In Mind offers passing nods to the sanguine qualities of earlier releases while also depicting a band in a state of real change. Since the recording of the band’s last album, Courtney had become a father of two and settled into a newfound domesticity living in Beacon, while bassist Alex Bleeker made the move out to sunny California, creating a complicated new set of logistics for the band to work around. Additionally, after the departure of founding member and lead guitarist Matt Mondanile in 2015, the band—Courtney, Bleeker, and drummer Jackson Pollis--faced the prospect of either closing ranks or embracing the changes that bringing in new people would ultimately bring. “It just seemed like a good moment to move in a slightly different direction,” says Courtney, “The idea of bringing in a stranger seemed too weird, but I wasn’t interested in recording as a four-piece and having some hired gun come out to play shows with us. In the end asking Julian Lynch—who we’d already been playing with and we’ve known since high school--to join the band made the most sense. He felt like a full-time member of the band already.” This was also true of keyboardist Matt Kallman, who previously played with the band on Atlas and on that record’s subsequent tour. Joining the band in a more official capacity before the recording of In Mind, Kallman contributed in both sound and scope, writing the keyboard parts and contributing to the album’s arrangements. With a new lineup secured and armed with an arsenal of songs that Courtney and Bleeker had spent the past six months writing, the band approached the business of fleshing out the songs in an almost workmanlike manner.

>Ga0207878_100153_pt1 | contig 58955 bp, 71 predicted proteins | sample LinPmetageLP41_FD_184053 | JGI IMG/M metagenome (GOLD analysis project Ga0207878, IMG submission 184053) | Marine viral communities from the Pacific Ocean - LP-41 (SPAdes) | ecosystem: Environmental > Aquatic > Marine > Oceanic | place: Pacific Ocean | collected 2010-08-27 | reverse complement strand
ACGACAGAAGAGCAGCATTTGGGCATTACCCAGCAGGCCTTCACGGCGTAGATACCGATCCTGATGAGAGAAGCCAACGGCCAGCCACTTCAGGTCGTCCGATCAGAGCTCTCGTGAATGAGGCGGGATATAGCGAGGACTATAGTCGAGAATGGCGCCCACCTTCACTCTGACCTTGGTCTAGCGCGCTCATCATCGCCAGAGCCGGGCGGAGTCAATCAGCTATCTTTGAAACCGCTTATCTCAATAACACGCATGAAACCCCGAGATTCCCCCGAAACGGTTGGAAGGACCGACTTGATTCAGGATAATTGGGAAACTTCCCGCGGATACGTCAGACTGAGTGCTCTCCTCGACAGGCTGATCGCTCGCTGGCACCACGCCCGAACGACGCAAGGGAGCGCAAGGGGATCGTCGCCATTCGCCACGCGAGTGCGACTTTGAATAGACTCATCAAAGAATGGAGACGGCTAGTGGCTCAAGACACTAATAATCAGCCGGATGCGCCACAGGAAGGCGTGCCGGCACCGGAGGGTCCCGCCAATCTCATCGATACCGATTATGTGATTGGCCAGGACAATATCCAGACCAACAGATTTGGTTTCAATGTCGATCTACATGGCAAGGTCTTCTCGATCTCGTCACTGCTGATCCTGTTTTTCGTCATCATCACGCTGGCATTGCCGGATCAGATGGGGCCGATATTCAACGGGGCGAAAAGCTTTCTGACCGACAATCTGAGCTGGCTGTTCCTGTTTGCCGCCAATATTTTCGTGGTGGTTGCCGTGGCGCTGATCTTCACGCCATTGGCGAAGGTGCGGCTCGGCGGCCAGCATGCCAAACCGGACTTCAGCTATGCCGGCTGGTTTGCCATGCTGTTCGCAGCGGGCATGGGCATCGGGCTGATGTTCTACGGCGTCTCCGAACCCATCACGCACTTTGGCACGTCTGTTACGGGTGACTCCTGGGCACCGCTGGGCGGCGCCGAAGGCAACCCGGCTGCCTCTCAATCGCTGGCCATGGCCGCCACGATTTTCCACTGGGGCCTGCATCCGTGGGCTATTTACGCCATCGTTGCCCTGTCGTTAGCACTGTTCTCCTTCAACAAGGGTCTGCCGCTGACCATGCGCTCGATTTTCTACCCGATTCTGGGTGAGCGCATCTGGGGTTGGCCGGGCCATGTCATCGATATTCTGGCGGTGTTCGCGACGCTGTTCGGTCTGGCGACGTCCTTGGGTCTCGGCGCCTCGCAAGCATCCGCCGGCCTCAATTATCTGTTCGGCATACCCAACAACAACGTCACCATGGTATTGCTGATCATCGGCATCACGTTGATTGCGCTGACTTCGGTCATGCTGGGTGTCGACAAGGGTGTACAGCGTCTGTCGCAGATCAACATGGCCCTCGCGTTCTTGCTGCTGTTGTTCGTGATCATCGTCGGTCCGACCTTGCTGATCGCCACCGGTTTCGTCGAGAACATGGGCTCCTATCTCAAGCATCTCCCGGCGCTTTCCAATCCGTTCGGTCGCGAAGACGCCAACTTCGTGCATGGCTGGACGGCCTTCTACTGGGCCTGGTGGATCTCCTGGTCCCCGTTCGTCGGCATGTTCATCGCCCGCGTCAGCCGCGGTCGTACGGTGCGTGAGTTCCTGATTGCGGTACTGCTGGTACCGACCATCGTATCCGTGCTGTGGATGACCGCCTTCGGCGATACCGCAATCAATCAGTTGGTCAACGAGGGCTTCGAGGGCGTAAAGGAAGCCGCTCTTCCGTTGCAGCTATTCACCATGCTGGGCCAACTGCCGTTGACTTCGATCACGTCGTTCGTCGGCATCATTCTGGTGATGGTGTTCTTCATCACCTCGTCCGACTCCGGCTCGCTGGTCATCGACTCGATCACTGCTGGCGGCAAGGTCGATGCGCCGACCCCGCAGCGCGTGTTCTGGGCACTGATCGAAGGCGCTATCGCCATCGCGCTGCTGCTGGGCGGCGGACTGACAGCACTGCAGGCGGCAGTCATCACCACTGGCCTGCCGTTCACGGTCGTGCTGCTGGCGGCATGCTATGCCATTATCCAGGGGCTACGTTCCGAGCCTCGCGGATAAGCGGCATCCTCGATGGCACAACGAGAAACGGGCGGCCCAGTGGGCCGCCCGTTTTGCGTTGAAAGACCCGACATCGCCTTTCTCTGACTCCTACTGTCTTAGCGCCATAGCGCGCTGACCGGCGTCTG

“It was good being outside of the city,” recalls Kallman. “We got a little Airbnb in Beacon and we rented a practice space inside an old converted high school. We would walk to the high school and play music all day, then go play basketball, go to the health food store or go out to dinner, then go back to the house. We did that every day for, in total, about three weeks. It was nice not having the headache of our regular lives. It all felt very open, like we were planted there to do a job and that's all we could do was just work on the songs. I think the music kind of reflects that space we were in--free and open and cautiously optimistic.”